Being mentally healthy gives us the ability to enjoy life and cope with good and bad days. For children, it is vital to their ability to understand and manage their emotions, form nurturing and meaningful connections, play, learn and grow.
The pandemic highlighted just how much our mental health is a reflection of the world around us. It isn't just a question of what's going on in a child's or adolescent's mind, it is also the conditions in which they live – their experiences with parents and caregivers, the friendships they build, the resources they have access to and their chances to develop to their full potential. Being mentally healthy at the early life stage instills the capacity to be mentally healthy throughout life.
Globally, over 250 million children and adolescents experience mental health conditions, many of which have gone undiagnosed and untreated. Half of all lifetime mental health conditions emerge before age 14 and grappling with conditions like depression, stress and anxiety in childhood and adolescence has been linked to worse life outcomes.
It is increasingly clear that we cannot truly address the mental health of children and adolescents without putting our focus on the fundamentals of care, how it is received, who gives it and the socioeconomic factors which support it.
Getting it right early is critical. And it starts at home.
"[W]e cannot truly address the mental health of children and adolescents without putting our focus on the fundamentals of care"
It starts at home
Safe and nurturing environments at home are fundamental to the emotional and psychological development of children and adolescents. The presence of a stable adult caregiver supports children’s and adolescents’ overall sense of wellbeing. In times of crises, re-establishing routines supports a child’s or adolescent’s coping and recovery.
While caring for a child can be hugely rewarding, without adequate support measures, caregivers can become stressed, overworked, and be forced to make difficult compromises that jeopardize their mental health and the developmental well-being of the child.
Adolescent mothers are particularly at risk as they undergo maternal roles and the emotional, physical, cognitive changes of adolescence, simultaneously. In many contexts adolescent mothers also face social isolation and mental distress due to the shame, guilt and fear associated with early motherhood. Globally in 2021, an estimated 14 per cent of adolescent girls and young women give birth before age 18.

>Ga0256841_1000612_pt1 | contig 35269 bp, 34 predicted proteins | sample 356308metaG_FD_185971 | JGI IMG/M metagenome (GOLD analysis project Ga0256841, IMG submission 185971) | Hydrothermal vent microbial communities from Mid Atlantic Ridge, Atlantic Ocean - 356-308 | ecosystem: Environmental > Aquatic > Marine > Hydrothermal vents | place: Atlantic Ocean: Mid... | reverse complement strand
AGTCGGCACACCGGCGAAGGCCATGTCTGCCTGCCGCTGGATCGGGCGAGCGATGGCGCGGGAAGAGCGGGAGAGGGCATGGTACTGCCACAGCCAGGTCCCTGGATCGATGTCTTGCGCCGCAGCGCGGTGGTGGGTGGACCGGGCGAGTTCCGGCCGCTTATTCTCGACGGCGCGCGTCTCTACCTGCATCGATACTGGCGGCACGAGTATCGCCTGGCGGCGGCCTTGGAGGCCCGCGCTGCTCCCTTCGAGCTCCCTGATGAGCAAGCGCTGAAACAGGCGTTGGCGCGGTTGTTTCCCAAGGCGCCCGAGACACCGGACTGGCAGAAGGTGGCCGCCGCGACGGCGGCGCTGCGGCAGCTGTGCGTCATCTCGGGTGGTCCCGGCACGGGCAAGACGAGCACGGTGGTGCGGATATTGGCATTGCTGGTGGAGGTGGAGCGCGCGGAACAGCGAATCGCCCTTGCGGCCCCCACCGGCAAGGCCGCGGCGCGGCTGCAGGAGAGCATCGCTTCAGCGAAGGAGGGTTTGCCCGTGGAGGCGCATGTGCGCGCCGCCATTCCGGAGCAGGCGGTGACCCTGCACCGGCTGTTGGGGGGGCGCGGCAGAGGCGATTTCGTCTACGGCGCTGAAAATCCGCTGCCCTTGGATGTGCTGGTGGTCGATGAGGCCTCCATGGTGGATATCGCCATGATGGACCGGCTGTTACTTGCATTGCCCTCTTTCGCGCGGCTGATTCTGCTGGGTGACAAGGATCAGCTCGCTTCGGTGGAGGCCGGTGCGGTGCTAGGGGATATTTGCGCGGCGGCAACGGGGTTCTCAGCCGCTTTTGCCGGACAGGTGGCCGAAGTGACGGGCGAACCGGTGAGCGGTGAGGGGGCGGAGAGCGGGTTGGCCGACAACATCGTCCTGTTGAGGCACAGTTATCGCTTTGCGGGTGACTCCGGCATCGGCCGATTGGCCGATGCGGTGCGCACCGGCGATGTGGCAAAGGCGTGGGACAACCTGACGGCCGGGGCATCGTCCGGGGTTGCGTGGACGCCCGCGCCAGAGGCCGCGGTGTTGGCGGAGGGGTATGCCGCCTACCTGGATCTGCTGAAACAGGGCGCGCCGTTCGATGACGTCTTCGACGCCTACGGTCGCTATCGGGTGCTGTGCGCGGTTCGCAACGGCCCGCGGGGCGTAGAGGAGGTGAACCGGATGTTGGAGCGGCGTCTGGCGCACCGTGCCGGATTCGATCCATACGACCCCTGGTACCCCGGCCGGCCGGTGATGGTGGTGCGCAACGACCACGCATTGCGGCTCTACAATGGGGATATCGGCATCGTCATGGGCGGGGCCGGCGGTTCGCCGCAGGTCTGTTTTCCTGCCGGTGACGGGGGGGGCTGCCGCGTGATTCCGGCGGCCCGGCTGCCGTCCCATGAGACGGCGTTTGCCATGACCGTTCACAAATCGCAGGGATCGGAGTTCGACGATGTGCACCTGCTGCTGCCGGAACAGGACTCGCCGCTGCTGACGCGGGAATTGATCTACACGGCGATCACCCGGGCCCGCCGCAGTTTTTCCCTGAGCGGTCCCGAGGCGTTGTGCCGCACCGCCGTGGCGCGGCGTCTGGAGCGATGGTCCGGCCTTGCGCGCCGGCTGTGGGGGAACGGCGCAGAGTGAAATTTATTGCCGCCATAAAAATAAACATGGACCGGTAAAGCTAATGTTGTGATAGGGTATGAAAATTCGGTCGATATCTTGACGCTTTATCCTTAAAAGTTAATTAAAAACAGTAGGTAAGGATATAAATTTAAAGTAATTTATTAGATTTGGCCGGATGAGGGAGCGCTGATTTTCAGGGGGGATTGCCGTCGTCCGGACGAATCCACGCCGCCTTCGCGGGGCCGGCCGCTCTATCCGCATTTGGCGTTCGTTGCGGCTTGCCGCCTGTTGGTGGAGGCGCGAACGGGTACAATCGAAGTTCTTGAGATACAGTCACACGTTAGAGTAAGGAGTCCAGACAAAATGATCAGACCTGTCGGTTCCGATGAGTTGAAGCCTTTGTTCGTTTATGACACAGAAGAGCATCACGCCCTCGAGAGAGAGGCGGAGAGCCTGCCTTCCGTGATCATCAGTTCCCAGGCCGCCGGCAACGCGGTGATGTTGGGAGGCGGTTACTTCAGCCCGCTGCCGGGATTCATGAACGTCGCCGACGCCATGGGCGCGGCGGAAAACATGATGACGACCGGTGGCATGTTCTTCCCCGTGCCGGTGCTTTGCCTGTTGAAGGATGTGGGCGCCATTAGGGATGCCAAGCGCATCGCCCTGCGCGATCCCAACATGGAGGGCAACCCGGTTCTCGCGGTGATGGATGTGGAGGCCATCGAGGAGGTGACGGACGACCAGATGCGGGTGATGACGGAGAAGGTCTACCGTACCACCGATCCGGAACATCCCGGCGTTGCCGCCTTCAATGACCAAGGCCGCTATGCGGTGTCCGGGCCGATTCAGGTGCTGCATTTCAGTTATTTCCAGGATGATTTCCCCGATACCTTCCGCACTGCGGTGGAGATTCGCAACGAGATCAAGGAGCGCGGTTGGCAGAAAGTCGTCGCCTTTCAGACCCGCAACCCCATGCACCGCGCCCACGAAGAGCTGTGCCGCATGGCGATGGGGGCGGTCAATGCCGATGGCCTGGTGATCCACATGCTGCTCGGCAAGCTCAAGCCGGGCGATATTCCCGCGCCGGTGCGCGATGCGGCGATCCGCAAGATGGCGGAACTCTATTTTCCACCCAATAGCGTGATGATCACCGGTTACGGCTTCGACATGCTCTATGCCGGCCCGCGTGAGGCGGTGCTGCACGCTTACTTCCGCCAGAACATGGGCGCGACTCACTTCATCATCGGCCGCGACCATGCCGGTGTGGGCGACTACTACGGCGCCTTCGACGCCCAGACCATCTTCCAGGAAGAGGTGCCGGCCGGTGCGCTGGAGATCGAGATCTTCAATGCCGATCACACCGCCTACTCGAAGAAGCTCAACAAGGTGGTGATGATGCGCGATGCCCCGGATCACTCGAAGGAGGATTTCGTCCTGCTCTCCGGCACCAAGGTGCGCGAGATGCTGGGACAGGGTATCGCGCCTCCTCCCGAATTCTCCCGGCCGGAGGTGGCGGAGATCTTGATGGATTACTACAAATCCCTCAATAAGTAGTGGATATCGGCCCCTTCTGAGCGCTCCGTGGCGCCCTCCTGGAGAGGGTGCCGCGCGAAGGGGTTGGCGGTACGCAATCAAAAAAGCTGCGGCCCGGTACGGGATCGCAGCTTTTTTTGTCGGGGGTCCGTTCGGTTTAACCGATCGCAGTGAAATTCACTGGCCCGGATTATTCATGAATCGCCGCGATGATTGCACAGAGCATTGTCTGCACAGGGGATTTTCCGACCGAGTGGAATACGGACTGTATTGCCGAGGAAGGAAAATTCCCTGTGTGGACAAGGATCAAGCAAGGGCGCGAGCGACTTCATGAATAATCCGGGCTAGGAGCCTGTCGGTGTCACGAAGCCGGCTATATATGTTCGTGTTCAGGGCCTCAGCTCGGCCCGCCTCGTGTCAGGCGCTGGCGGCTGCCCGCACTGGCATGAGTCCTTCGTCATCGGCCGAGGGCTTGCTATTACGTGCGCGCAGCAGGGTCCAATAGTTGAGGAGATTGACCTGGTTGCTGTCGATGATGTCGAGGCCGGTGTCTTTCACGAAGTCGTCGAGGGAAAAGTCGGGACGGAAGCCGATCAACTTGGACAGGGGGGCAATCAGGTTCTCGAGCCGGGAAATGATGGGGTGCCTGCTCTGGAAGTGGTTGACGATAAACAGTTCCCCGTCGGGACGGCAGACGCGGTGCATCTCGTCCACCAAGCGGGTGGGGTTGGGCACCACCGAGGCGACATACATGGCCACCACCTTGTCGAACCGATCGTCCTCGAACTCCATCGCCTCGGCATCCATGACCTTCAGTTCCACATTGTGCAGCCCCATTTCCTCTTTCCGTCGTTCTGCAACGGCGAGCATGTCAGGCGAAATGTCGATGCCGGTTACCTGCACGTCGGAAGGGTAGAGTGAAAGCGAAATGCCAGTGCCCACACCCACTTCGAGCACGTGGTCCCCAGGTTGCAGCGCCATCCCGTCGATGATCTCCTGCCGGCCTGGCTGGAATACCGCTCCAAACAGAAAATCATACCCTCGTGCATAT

Caring for the caregiver
Research shows that supporting the mental health of parents and caregivers can avert instances of abuse, neglect, and adverse experiences during childhood.
When parents are supported and enabled to parent well, everyone benefits. Evidence-based parenting interventions have a positive impact on the mental well-being of both the caregivers and their children, mitigating risk-taking behaviors across the entire lifespan.
Moreover, once the initial investment is made, the cost of implementing parenting interventions per family is similar to that of a routine childhood vaccination programme. This evidence highlights the cost-effectiveness and long-term benefits of incorporating parenting interventions into broader public health strategies.
"When parents are supported and enabled to parent well, everyone benefits."
The bottom line is that caregivers need time, resources and services to be the very best they can be. Family-friendly policies, defined as those which enable families to reconcile work and family life, are essential in this context.
Family-friendly policies, including paid parental leave; access to affordable, quality childcare; breastfeeding and nutrition support; and child benefits, alongside living wages, maternity protection and flexible working policies, have significant ramifications on mental health outcomes for caregivers – and by extension their children.
To be truly transformative, family-friendly policies are envisioned as a holistic and balanced package with core components that support and complement each other, while accommodating a variety of contexts, family forms and workplace realities.
Paid parental leave has been shown to improve mothers’ physical and mental health, enable fathers to bond with their children, and allow for more equal distribution of care responsibilities, which is critical to facilitate the mental health of caregivers, familial well-being and child development outcomes.